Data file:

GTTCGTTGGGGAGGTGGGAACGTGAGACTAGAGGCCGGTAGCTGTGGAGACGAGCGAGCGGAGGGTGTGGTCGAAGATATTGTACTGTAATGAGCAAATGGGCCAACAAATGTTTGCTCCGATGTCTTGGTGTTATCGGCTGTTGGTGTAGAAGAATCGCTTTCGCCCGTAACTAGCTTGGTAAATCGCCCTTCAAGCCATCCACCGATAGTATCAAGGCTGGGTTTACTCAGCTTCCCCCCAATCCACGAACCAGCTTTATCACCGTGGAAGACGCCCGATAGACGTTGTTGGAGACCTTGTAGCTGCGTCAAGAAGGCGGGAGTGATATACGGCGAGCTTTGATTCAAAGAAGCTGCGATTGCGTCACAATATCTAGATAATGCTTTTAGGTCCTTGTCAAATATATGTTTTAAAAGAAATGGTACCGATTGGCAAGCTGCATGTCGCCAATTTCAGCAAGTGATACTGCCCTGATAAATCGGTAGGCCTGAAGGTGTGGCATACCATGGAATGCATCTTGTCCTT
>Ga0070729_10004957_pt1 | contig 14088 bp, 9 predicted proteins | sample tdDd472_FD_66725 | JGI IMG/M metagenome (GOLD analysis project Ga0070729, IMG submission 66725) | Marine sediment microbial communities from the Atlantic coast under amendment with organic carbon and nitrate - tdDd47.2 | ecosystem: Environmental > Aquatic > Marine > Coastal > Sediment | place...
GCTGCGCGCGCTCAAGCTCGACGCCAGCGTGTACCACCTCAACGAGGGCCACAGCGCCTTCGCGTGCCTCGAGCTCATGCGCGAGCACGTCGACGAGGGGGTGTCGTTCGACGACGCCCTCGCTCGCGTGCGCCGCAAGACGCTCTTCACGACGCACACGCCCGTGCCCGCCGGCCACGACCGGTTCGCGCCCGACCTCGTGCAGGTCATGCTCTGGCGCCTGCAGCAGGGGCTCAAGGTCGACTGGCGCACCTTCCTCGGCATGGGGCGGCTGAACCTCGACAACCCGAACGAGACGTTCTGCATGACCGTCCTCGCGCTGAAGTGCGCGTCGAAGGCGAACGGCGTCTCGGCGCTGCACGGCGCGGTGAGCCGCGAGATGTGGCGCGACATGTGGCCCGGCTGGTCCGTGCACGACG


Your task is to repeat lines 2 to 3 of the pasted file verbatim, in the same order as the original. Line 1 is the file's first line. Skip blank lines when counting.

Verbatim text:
>Ga0070729_10004957_pt1 | contig 14088 bp, 9 predicted proteins | sample tdDd472_FD_66725 | JGI IMG/M metagenome (GOLD analysis project Ga0070729, IMG submission 66725) | Marine sediment microbial communities from the Atlantic coast under amendment with organic carbon and nitrate - tdDd47.2 | ecosystem: Environmental > Aquatic > Marine > Coastal > Sediment | place...
GCTGCGCGCGCTCAAGCTCGACGCCAGCGTGTACCACCTCAACGAGGGCCACAGCGCCTTCGCGTGCCTCGAGCTCATGCGCGAGCACGTCGACGAGGGGGTGTCGTTCGACGACGCCCTCGCTCGCGTGCGCCGCAAGACGCTCTTCACGACGCACACGCCCGTGCCCGCCGGCCACGACCGGTTCGCGCCCGACCTCGTGCAGGTCATGCTCTGGCGCCTGCAGCAGGGGCTCAAGGTCGACTGGCGCACCTTCCTCGGCATGGGGCGGCTGAACCTCGACAACCCGAACGAGACGTTCTGCATGACCGTCCTCGCGCTGAAGTGCGCGTCGAAGGCGAACGGCGTCTCGGCGCTGCACGGCGCGGTGAGCCGCGAGATGTGGCGCGACATGTGGCCCGGCTGGTCCGTGCACGACG